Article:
Hawai`i has a unique challenge in attempting to correct stereotypes, because it's not a "melting pot" so much as a "mixed plate." It's why Frank DeLima's humor isn't appreciated outside the Islands. It's hard for some Mainlanders to wrap their heads around the concepts that make Hawai`i what it is --- the only American state that was once an independent kingdom; a place where, due to the isolation of its location and size, it's wiser to learn to get along with your neighbors, because you're going to keep bumping into them everywhere; where embracing (rather than attempting to dominate) an unfamiliar culture just might enhance your own life - and there's a lot more world cultures in a smaller space than in any other state.

                People still ask my GF "how could you leave paradise?" It's true that many of them have never been familiar with the inflated costs of living in a place where so many products have additional shipping charges attached to them.

                But on the other hand, how would the Hawaiian economy fare if the state ceased to promote the classic images to potential travelers? I can see it now --- "Come visit beautiful Hawai`i, where you will have to give up your first-born male child just to fill your gas tank." What Jake Shimabukuro tune would you use behind such a campaign?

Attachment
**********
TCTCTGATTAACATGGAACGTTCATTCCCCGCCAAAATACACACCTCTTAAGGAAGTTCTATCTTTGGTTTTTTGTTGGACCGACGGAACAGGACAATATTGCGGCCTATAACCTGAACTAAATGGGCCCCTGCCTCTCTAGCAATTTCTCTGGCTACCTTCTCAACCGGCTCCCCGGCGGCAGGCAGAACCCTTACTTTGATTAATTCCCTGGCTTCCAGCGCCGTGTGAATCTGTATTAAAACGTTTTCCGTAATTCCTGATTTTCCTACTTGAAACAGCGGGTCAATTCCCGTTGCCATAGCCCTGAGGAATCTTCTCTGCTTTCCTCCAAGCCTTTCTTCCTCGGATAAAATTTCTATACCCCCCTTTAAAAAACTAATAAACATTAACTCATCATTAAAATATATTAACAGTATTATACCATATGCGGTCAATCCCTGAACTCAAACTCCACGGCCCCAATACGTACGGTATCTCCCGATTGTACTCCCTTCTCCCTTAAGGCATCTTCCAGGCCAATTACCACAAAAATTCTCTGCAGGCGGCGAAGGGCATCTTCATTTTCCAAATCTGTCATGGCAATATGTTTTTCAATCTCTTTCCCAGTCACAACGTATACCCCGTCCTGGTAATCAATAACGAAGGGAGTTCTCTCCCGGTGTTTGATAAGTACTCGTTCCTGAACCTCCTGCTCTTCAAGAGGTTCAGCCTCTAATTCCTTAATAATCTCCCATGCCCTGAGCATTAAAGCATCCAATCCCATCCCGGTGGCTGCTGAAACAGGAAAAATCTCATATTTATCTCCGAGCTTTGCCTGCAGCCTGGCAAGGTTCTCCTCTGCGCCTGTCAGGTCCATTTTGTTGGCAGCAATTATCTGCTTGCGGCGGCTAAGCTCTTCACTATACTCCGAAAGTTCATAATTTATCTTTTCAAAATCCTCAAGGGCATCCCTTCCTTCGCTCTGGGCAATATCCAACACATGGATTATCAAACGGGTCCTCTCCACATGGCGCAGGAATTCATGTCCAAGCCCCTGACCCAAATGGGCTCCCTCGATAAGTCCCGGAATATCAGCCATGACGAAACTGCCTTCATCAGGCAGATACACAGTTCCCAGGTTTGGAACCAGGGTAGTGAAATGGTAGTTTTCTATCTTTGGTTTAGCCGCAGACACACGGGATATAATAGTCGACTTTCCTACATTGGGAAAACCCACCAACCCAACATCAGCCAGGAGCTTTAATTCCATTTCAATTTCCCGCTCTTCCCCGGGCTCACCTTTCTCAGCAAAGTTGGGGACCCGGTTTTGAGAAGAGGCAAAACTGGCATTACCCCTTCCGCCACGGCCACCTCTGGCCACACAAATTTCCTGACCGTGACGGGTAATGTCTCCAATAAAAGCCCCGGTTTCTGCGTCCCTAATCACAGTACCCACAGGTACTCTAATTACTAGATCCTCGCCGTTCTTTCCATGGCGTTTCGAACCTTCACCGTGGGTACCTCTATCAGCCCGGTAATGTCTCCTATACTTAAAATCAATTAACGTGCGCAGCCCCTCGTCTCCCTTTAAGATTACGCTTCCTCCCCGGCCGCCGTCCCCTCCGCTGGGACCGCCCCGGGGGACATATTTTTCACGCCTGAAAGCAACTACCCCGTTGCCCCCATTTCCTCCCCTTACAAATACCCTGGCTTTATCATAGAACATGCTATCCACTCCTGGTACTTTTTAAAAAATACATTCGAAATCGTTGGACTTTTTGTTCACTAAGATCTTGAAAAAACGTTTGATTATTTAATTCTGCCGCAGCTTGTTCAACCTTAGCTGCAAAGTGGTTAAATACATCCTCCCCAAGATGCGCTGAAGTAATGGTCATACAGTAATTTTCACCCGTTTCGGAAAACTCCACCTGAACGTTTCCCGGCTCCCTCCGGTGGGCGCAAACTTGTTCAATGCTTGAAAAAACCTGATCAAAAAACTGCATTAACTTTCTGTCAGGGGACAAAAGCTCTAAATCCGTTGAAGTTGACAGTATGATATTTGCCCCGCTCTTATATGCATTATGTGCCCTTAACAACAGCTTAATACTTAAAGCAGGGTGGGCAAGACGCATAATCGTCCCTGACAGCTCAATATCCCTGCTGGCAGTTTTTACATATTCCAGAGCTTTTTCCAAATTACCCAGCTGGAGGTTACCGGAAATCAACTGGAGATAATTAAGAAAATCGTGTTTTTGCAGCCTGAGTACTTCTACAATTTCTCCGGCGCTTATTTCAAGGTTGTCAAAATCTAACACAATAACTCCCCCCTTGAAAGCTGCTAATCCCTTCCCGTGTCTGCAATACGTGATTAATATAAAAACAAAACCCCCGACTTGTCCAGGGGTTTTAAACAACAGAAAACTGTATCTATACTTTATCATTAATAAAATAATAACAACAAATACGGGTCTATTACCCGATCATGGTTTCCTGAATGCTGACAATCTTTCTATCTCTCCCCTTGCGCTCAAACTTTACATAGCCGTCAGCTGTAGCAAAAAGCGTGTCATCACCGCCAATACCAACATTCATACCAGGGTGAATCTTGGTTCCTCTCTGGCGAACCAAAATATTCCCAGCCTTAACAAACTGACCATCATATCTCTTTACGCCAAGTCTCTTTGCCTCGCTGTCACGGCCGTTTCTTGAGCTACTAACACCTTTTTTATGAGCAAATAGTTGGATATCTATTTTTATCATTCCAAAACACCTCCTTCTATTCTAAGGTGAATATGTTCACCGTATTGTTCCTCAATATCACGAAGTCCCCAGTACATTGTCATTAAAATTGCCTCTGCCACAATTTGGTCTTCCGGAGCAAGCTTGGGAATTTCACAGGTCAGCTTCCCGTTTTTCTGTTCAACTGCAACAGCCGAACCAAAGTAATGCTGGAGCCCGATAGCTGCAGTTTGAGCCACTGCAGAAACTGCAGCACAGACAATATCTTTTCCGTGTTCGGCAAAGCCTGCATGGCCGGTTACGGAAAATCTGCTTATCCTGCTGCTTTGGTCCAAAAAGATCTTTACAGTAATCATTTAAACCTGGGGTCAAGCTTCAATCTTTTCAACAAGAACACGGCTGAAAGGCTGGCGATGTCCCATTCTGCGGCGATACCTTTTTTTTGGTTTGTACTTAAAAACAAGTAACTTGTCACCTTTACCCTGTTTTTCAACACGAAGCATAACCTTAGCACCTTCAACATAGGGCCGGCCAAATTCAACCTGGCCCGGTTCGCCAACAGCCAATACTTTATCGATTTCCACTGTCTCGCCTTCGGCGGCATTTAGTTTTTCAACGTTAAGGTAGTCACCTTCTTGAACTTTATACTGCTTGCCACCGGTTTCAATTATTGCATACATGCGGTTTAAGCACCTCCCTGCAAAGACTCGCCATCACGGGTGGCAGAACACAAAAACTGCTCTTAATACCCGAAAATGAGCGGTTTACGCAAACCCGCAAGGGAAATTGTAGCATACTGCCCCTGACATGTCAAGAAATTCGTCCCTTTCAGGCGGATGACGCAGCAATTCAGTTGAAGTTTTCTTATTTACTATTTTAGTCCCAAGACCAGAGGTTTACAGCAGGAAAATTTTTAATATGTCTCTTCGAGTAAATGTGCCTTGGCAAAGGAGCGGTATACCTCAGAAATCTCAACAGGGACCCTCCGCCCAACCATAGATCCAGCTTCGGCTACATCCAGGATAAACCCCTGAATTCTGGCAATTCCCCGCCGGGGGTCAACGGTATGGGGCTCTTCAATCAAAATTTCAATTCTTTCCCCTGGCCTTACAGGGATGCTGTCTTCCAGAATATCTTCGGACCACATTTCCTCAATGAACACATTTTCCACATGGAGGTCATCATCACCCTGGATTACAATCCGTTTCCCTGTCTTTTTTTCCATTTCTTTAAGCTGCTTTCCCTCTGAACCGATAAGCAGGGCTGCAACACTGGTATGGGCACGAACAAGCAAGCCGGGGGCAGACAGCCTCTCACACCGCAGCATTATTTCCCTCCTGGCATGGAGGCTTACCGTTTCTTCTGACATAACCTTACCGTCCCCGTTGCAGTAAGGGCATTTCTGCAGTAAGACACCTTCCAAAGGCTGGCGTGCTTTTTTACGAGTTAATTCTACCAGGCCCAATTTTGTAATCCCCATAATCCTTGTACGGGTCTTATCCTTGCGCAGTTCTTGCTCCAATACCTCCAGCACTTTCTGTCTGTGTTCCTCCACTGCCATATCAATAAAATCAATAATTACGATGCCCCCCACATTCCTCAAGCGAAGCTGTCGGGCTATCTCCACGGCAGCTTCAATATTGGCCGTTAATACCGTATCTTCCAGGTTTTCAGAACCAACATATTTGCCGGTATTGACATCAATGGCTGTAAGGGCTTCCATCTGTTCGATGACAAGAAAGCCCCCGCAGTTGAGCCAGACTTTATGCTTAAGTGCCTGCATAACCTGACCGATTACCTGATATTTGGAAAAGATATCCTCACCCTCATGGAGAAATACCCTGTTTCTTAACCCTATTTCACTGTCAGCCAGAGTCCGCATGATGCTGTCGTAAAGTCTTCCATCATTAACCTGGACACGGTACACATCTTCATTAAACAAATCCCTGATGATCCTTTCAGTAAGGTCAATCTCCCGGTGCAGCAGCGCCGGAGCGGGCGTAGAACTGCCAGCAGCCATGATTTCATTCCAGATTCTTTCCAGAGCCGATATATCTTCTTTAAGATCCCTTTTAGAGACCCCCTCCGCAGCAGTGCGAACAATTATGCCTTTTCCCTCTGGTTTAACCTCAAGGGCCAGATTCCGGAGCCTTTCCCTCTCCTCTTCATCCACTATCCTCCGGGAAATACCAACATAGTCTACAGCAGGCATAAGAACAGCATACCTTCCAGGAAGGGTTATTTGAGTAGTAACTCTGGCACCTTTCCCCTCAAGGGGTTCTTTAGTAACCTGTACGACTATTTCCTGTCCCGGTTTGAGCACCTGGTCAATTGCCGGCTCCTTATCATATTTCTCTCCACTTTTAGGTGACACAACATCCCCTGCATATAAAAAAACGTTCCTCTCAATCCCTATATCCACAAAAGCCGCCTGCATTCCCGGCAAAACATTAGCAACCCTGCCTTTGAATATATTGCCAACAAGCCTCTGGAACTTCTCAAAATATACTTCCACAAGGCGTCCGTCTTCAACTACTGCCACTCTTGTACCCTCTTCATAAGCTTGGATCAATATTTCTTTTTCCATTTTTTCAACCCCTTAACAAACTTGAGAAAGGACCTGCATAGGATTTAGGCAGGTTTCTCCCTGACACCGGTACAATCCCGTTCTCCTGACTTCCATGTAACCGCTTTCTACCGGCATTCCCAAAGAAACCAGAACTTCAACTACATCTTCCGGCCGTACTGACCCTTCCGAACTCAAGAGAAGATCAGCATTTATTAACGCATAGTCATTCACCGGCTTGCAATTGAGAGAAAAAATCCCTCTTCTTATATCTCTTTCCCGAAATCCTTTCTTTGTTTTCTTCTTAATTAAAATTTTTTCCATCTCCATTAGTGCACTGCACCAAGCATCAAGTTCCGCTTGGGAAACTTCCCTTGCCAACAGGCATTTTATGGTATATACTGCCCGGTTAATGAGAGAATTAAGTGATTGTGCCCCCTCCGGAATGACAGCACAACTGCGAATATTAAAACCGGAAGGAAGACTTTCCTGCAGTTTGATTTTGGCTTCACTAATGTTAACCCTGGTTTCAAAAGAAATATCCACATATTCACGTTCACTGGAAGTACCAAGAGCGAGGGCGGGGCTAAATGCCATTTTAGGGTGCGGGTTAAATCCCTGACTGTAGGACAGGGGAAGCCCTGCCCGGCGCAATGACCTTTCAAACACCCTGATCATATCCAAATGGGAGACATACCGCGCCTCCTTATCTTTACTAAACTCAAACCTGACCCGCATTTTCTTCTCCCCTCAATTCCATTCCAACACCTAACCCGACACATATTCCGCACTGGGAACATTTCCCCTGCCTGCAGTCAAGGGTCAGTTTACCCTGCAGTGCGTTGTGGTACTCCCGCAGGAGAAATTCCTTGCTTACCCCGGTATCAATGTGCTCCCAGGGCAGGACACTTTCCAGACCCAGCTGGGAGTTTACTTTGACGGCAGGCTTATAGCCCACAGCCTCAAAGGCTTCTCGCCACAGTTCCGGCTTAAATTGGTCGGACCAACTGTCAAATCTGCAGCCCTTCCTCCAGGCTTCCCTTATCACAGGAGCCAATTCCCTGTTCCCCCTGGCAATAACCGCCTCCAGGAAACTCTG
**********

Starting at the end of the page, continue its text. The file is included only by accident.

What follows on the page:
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                • #9
                  Re: Those Hawaiians, Those Mainlanders!

                  Las Vegas, ok, that is hilarious to me.

                  I have vacationed in Hawaii many, many times, and when I ask a local where they like to vacation, the look on their face is rapturous as they answer "Las Vegas". And it seems that all the grand prizes of any sweepstakes or drawing in Hawaii is a trip to Las Vegas.

                  WTF?!!! Is that what is considered the ultimate vacation? Not that there's anything wrong with Vegas, but.....WTF?!!

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                  • #10
                    Re: Those Hawaiians, Those Mainlanders!

                    Originally posted by Lalalinder

                    WTF?!!! Is that what is considered the ultimate vacation? Not that there's anything wrong with Vegas, but.....WTF?!!